Failing this option, it seems to me, the only option left for the translator is to develop his own multiple level language made up of sequences that he himself con- siders normal and interjecting from time to time expressions that deviate in a consistent way from the dominant language.
With this in mind let us try a different rendition of the passage we have already translated. About twenty years back, he had turned up in town from God knows where, with a pair of britches that were draftier than a barn on account of the many holes, tied with a rope around his waist, and with a raggedy jacket so patched up he looked like a circus clown. He walked barefoot, but his feet were spotless.
He held his liquor so well, when he could scare up enough to buy himself a bottle, that nobody ever saw him even slightly pickled;tough there had been times on Feast days when he had put away quite a few quarts. The italicized words were chosen to convey a subtext normally associated with a slangy, folksy, homespun, Southern vocabulary that mimics though not in an obvious way what Camilleri is doing. No translator expects a perfect correspondance between his version and the original. Trans- lation is like riding a seesaw with the translator sitting on one end and the original author on the other.
The important thing is to maintain a balance that allows peaks and valleys on ei- ther side. Some time the translator will overshoot the target, some- times he will come up short.
I think that after a while the translator would de- velop a sub language that would serve him well whenever his fancy called for it. But it would be almost like speaking in falsetto. The danger to overdue it, of course, would be ever present. This danger must have dawned on Camilleri himself, for as his stories develop, he seems to lighten the dosage of the code-switching to a bare mini- mum and often dropping it altogether. And I must say, he solved the problem by com- pletely ignoring it.
In all fairness to him, I think Sartarelli did a cred- itable job.
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But the code-switching that we have talking about is completely ignored. Poi fu Saro a rompere il silenzio. Puis ce fut Saro qui rompit le silence. To get to the Pasture it took half an hour, if one was slow of foot as they were. The first fifteen minutes they spent without speaking, already sweaty and sticky. It was Saro who broke the silence.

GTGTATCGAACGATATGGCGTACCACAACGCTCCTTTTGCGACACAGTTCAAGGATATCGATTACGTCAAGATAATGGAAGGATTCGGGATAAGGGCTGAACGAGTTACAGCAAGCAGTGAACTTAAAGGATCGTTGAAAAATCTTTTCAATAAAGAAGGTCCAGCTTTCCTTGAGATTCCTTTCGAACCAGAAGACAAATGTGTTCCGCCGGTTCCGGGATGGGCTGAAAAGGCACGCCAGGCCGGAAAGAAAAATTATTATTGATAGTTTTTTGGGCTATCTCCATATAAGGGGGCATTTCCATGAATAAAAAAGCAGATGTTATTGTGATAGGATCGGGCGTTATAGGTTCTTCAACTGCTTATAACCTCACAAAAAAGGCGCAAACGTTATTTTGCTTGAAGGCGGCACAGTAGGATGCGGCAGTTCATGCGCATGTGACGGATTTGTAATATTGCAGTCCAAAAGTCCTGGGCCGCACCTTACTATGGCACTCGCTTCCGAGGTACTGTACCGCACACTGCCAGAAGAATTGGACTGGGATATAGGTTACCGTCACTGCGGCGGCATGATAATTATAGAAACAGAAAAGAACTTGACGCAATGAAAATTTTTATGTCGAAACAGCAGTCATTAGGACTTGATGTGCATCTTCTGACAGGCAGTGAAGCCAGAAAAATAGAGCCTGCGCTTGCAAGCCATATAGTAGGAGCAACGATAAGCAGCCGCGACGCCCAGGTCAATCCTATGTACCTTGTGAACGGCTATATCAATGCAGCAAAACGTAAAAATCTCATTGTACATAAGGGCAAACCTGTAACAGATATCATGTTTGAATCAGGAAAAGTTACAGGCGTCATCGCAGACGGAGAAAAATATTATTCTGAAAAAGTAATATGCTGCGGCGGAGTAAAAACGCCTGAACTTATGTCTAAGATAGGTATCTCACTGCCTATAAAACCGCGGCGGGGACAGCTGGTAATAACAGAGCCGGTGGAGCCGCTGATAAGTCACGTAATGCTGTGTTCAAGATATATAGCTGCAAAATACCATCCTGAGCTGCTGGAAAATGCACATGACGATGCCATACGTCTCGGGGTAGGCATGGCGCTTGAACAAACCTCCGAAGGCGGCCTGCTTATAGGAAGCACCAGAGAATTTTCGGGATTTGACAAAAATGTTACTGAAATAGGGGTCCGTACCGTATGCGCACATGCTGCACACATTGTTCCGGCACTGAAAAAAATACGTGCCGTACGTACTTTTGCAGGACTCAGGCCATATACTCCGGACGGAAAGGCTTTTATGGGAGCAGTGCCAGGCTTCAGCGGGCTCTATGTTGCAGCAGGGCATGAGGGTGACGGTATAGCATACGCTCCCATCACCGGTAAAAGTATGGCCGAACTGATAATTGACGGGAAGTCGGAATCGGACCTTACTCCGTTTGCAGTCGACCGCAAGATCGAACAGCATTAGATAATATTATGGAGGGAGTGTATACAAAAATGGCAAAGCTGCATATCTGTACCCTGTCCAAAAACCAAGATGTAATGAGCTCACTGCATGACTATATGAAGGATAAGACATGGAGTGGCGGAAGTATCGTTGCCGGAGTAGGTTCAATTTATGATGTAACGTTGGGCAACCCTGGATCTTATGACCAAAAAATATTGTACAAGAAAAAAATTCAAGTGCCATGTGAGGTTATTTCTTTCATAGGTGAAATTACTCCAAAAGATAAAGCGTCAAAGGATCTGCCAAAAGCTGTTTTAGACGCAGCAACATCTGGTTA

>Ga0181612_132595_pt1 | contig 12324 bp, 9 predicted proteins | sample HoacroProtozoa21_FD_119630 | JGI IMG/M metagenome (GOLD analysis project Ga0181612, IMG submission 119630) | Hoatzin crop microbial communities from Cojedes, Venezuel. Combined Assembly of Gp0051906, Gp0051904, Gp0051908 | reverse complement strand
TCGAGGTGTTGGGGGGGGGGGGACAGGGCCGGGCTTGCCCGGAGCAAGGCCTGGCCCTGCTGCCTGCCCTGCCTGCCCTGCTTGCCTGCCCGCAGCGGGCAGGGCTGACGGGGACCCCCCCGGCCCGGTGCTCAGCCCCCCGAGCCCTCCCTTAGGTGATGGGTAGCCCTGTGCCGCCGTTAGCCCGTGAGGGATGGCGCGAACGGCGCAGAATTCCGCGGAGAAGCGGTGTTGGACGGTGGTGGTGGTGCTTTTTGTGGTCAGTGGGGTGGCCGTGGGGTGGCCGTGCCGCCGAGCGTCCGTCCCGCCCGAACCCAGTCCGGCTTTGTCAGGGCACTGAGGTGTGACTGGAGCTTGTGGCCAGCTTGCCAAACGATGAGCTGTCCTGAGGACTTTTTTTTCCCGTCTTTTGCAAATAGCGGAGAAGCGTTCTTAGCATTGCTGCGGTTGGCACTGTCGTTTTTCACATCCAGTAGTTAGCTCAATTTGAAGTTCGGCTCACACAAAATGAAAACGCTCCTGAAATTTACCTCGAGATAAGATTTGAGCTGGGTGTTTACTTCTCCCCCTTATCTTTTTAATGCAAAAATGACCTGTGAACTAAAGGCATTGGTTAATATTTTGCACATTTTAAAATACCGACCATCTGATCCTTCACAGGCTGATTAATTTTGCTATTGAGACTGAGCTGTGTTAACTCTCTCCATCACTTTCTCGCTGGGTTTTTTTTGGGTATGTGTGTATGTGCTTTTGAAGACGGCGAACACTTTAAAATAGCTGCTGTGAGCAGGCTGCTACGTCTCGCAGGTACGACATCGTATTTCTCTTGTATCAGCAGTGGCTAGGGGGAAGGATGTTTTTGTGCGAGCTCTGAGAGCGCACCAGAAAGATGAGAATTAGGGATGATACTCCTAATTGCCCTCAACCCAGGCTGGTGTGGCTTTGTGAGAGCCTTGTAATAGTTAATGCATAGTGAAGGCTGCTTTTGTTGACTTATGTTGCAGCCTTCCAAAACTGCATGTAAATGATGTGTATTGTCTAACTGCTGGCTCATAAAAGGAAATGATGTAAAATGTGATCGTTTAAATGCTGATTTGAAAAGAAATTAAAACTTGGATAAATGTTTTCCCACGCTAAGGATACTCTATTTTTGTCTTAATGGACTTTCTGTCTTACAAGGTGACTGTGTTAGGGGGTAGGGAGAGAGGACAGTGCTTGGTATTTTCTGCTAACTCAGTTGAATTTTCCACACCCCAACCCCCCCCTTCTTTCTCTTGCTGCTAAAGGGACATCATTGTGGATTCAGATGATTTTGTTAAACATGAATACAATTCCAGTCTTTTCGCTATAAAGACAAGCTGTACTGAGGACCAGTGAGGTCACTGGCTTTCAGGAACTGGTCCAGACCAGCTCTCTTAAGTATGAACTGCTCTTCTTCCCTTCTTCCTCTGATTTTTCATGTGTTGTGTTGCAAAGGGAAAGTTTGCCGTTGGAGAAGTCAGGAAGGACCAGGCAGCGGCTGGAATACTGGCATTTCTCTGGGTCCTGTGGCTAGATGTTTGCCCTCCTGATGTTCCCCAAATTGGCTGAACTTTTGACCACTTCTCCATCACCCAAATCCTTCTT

As you can see, neither translator has acknowledged the code- switching or made an attempt to go beyond the surface meaning of the words and even at that level one could be picky and find unfelicitous renderings. In the process, however, he mistrans- lated the sentence. It also means an inability to speak.
The word is strangely onomatopeic. He wanted to convey the considerable energy required to make the carts move forward. Simply pushing or pulling would not do. So here is my tentative version: Pino and Saro started out toward their assigned work area, each leaning forward on his cart.
empico.com/4813.php It would take half an hour to walk to the pasture if you moved one foot after the other as slowly as they were doing. They spent the first quarter of an hour, already sweaty and sticky, stubbornly clinging to their silence. Then Saro was the first to speak. Americans generally do not use the word and some would have to look it up in a dictionary. Hence the English translations of his work will inevitably be monovocal. The writings on translation by two household names of literary mod- ernism — Ezra Pound and T.